Looking back, this “dosage” issue probably comes from the desire to create a challenging and complete action RPG game, but one that is more accessible than the average, something that Team Ninja manages to achieve in other areas. For example, let’s take the experience system, which gives access to a fairly complete skill tree. Here, XP works in two ways: on one side, your hero’s general level, which increases with each battle and mission and earns you classic skill points. And on the other side, there’s Karma, which is obtained exclusively in combat and gives you rare XP points. The thing is, Karma can easily slip through your fingers… If you fail, it’s the enemy who gave you death who keeps this precious loot, and to get it back, you either have to beat him or hit him with a finishing move. With this system, Team Ninja combines the tension of a FromSoftware title – when it comes to recovering souls – with more traditional progression.

The same goes for difficulty: there are three levels, which you can change anytime – even in the middle of a mission using checkpoints – so there’s no stress if you stumble across a boss. Everything is done to ensure that you can still progress (if you want a challenge, there’s the endgame). If that’s not enough, there’s always more to do: an assist system, where characters you meet during your adventure come to lend you a hand, and an online co-op mode for up to three players, accessible only on a mission (no wandering around with your friends in the open world).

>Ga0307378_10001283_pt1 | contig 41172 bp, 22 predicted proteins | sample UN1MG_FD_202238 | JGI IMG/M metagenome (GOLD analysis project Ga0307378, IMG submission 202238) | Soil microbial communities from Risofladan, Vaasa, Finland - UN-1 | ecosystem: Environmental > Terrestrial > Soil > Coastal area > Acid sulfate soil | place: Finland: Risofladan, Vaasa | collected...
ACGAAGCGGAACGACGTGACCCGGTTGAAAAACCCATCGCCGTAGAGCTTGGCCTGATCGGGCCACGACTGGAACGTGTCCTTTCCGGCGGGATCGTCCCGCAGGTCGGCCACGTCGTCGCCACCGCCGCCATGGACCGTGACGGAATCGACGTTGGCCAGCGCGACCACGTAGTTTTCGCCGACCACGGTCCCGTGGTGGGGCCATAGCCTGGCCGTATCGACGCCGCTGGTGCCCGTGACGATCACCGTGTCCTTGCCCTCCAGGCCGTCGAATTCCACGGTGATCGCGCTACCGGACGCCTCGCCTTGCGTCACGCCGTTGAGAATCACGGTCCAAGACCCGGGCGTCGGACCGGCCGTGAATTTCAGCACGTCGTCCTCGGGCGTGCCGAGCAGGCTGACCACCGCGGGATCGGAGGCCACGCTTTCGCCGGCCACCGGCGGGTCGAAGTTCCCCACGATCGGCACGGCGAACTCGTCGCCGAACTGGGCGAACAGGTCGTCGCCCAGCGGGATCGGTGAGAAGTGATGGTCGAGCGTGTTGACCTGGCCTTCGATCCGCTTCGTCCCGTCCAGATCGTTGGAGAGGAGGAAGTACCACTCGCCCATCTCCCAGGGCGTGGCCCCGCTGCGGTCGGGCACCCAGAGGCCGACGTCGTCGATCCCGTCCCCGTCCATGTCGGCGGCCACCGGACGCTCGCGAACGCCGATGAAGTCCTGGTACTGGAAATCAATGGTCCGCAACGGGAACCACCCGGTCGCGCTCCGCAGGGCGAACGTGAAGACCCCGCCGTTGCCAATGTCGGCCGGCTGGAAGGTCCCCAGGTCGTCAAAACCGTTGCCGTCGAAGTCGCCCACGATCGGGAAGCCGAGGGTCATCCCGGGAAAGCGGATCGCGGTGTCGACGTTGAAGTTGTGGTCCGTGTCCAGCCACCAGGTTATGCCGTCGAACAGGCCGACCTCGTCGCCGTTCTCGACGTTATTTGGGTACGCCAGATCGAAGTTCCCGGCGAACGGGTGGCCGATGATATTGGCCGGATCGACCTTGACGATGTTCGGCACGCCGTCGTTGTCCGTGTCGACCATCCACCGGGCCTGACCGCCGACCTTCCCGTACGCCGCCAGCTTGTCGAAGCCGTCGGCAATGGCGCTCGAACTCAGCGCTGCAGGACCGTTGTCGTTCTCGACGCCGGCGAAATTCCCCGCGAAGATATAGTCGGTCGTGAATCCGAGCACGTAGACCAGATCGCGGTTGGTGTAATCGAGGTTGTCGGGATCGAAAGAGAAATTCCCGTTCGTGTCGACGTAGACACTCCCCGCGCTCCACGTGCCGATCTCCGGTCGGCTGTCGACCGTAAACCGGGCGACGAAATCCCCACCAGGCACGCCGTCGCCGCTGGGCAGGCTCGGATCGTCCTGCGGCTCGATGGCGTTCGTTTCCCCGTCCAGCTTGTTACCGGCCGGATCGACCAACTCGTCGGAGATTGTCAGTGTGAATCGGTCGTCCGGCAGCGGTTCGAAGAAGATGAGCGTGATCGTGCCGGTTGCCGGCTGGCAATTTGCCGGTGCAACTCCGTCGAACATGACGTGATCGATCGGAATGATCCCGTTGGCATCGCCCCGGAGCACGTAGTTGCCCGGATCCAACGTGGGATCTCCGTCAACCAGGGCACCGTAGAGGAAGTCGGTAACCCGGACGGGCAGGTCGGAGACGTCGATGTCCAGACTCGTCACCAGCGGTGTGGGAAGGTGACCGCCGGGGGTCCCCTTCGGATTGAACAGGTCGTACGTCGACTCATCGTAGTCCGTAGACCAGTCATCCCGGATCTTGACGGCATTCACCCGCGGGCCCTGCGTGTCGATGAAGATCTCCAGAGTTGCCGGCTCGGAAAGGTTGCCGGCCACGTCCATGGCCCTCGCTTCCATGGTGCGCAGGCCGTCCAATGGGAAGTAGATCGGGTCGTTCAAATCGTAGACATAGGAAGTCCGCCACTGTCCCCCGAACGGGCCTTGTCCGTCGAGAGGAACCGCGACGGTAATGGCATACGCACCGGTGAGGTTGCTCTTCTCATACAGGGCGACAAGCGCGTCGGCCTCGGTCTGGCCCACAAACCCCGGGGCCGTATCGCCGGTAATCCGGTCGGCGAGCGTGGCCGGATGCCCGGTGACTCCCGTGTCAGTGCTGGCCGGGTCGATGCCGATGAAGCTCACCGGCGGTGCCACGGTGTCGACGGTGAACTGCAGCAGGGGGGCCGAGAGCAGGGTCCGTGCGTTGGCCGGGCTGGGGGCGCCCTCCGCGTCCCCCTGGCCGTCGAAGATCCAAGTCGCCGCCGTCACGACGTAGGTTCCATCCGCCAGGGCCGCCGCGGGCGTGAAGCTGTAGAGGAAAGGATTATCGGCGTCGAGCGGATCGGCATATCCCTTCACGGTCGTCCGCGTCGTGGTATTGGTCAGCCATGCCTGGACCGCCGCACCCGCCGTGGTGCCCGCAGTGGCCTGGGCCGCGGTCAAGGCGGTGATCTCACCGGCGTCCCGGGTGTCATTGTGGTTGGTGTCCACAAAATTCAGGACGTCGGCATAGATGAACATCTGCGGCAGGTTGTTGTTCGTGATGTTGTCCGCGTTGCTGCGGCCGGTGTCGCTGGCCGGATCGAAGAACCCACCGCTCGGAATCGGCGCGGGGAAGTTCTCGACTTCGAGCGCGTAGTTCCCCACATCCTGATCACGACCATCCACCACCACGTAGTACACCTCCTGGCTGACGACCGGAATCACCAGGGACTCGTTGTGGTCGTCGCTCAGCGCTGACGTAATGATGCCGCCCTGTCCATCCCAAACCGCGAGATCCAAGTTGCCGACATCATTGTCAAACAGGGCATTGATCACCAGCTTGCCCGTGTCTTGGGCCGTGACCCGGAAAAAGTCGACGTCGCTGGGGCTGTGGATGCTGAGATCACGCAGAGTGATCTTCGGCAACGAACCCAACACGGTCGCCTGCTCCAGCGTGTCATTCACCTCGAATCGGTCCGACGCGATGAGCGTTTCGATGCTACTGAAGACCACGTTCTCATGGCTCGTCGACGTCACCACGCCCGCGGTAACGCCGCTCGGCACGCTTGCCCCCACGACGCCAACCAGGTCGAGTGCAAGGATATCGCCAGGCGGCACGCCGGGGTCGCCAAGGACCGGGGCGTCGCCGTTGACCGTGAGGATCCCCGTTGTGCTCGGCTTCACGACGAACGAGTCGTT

In short, Rise of the Ronin may not be perfect, but it offers a super-complete experience, and the most skilled ninjas will be able to customize their equipment to the max thanks to the link transfer system, which can be used to transfer buffs from one weapon to another; and even decorate the “Longhouse”, a base where your character can rest, display a recap of past events, or chat with friends.

Rise of the Ronin may not be the Japanese action-adventure game everyone’s been waiting for, but it’s a solid experience with more than one trick up its sleeve. Battles are well executed ( supported by insane richness), exploration isn’t very authentic but remains enjoyable, and Team Ninja exploits the “Bakumatsu” period well, particularly in its writing… Despite all this, we’re still left wanting more, mainly due to Nioh-style levels that struggle to let us experience life’s stakes! Above all, the studio relies on its strengths, and even gets its feet caught in the carpet in its attempt to strike a balance between high standards and accessibility.